PS 98 in Inwood held a commemoration ceremony Friday to mark the ground as sacred, as students reached for a new understanding of what was once buried at the site of their school.
"At one time at this site, it was filled with sadness," principal Maritza Rodriguez said. "It was filled with grief. But now, it is a place where children learn and dream."
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In the early 1900s, construction workers discovered a site on 212th Street where an estimated 36 enslaved Africans had been buried.
"Historic maps also indicate that prior, this land had been used by the Lenape people for ceremonial purposes," said Meredith Horsford, with the Dyckman Farmhouse Museum Alliance. "The burial ground was for the enslaved who lived and worked for the families in this region, now known as Inwood."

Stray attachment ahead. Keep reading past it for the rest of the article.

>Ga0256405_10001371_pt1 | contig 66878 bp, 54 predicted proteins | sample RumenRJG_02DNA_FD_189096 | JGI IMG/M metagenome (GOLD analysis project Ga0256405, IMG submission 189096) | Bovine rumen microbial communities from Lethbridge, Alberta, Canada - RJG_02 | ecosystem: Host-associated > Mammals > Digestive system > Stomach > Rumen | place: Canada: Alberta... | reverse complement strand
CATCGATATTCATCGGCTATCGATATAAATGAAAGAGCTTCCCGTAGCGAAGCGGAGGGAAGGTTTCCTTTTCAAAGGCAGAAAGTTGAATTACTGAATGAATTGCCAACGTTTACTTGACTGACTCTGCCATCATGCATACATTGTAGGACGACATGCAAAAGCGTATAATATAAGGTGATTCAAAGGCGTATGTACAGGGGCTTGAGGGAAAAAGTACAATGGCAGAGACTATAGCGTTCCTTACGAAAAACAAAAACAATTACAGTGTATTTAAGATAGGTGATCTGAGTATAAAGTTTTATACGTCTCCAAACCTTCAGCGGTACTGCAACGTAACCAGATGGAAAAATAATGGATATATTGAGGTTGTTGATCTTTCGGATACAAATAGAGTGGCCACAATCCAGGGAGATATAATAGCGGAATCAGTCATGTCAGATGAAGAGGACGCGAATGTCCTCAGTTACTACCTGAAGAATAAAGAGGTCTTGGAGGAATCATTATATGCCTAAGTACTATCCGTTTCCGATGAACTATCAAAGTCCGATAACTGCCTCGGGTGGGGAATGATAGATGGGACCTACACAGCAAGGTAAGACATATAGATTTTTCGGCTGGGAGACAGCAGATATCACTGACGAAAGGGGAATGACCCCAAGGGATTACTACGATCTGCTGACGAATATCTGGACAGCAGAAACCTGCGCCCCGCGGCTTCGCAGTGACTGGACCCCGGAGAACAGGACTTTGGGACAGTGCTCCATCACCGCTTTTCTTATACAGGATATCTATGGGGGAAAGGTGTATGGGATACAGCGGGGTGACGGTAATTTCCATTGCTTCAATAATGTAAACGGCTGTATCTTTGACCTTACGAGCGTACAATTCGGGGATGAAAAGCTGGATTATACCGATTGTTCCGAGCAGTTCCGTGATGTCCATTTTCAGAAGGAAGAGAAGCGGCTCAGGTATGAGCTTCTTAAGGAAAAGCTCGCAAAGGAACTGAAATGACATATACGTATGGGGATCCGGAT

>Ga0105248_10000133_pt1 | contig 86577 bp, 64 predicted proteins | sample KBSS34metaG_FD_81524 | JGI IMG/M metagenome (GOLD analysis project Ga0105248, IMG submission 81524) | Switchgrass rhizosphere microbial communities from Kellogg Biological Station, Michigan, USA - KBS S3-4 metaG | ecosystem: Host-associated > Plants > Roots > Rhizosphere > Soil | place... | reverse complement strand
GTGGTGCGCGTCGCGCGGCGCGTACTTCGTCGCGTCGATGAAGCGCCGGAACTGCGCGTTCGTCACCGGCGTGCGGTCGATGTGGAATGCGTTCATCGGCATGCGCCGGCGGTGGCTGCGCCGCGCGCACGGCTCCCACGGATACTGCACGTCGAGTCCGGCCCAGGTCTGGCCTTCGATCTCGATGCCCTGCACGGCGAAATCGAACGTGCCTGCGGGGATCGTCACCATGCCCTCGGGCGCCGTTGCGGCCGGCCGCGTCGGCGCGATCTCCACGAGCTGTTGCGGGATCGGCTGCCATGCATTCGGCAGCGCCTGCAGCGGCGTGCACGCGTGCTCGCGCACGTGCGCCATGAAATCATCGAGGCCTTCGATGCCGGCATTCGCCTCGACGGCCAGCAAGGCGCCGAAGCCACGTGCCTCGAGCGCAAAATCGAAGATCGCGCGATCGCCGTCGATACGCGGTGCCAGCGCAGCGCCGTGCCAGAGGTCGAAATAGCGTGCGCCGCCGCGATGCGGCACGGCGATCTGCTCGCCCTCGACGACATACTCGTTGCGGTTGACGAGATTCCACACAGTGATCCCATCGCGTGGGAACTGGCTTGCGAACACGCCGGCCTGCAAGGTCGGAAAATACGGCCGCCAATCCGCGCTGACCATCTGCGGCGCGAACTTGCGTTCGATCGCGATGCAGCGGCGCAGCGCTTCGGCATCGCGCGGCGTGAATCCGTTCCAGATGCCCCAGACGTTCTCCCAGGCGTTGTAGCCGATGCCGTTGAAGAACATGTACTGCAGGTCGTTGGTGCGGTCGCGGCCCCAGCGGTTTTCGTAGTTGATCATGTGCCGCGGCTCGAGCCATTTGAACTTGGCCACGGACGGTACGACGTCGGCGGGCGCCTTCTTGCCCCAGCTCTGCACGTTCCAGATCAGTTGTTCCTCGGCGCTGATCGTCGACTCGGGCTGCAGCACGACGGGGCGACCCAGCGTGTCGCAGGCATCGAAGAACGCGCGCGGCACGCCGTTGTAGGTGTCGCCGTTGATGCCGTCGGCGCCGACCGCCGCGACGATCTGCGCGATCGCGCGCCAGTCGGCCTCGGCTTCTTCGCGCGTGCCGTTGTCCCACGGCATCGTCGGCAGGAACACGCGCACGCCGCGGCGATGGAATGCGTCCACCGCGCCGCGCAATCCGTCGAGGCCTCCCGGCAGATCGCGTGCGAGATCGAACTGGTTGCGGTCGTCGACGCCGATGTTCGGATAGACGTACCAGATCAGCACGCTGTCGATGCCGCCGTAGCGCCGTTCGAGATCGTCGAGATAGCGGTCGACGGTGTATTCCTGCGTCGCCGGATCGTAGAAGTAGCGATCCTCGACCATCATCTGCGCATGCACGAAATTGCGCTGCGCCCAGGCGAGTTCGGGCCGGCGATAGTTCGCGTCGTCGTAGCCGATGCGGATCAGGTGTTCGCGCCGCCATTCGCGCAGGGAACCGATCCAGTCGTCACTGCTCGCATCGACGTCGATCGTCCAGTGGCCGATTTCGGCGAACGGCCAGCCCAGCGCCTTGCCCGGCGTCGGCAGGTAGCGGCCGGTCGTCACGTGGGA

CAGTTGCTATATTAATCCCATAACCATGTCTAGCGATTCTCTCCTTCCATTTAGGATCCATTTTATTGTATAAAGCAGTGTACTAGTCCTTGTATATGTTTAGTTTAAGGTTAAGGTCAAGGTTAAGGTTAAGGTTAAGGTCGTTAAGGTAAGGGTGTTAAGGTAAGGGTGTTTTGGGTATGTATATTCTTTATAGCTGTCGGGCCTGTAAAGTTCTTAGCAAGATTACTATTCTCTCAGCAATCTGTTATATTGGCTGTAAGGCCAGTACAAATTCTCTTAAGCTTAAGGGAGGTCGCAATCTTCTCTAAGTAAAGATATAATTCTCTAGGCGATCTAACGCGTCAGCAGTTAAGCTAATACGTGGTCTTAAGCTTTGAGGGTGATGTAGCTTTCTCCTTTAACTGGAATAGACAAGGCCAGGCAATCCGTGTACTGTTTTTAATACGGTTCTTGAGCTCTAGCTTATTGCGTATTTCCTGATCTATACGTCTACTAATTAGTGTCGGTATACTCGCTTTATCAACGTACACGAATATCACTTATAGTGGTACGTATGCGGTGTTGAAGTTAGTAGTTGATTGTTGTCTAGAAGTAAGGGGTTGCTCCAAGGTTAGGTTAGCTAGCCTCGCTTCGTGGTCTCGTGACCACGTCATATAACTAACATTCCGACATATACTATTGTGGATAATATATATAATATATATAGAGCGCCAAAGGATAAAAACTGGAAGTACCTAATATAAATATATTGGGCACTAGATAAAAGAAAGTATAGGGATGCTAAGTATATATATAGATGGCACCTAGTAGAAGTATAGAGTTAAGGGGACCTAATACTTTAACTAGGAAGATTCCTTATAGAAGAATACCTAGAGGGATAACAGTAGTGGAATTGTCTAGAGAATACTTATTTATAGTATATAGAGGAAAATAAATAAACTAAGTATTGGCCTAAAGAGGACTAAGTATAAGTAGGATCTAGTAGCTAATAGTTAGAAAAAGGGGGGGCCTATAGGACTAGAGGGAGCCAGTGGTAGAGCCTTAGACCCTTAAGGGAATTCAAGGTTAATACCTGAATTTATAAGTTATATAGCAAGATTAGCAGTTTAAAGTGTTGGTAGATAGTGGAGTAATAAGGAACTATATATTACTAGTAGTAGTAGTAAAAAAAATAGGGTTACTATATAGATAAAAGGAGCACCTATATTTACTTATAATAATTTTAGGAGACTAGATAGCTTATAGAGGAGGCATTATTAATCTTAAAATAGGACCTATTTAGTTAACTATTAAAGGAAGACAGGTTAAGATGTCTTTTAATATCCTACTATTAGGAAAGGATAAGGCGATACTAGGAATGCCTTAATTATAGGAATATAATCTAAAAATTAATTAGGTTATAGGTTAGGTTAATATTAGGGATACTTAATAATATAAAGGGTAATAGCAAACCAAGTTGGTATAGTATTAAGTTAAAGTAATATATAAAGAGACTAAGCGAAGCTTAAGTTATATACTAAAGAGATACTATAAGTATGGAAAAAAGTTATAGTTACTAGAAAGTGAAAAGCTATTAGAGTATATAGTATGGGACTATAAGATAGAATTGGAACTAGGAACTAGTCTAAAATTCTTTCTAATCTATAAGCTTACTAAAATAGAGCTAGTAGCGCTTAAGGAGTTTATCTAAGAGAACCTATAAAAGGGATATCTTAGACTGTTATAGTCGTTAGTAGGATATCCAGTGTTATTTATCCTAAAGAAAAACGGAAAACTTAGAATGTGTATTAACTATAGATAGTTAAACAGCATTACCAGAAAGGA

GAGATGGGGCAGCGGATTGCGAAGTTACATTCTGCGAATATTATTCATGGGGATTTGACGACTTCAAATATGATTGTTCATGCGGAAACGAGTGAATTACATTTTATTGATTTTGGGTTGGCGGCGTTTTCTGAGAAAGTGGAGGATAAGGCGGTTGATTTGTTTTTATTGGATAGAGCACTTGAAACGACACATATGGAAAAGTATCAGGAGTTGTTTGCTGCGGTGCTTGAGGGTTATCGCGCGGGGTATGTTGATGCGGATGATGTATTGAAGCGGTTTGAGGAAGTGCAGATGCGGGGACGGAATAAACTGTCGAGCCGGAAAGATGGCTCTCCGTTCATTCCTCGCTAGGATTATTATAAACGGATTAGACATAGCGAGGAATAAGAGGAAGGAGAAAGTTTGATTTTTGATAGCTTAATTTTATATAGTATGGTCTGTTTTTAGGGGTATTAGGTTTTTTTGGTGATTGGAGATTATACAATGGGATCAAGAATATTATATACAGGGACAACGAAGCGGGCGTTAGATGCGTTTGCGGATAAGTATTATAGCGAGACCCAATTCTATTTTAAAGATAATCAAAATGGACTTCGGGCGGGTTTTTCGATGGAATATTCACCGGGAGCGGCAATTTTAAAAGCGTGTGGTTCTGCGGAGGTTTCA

The ceremony marked the commemoration of the land, with spoken word and children dancing -- the culmination of years of research by the Alliance.
"We and our community hope to bring peace to those who rested here, as well as their ancestors," Horsford said.
There's a plaque out front now, just unveiled Friday, to teach the history of what happened there and make sure those who died are not forgotten.
"We acknowledge these spaces for our young people, so that they know they are standing and walking on shoulders of greatness, of giants who made great sacrifices," Schools Chancellor Meisha Porter said.
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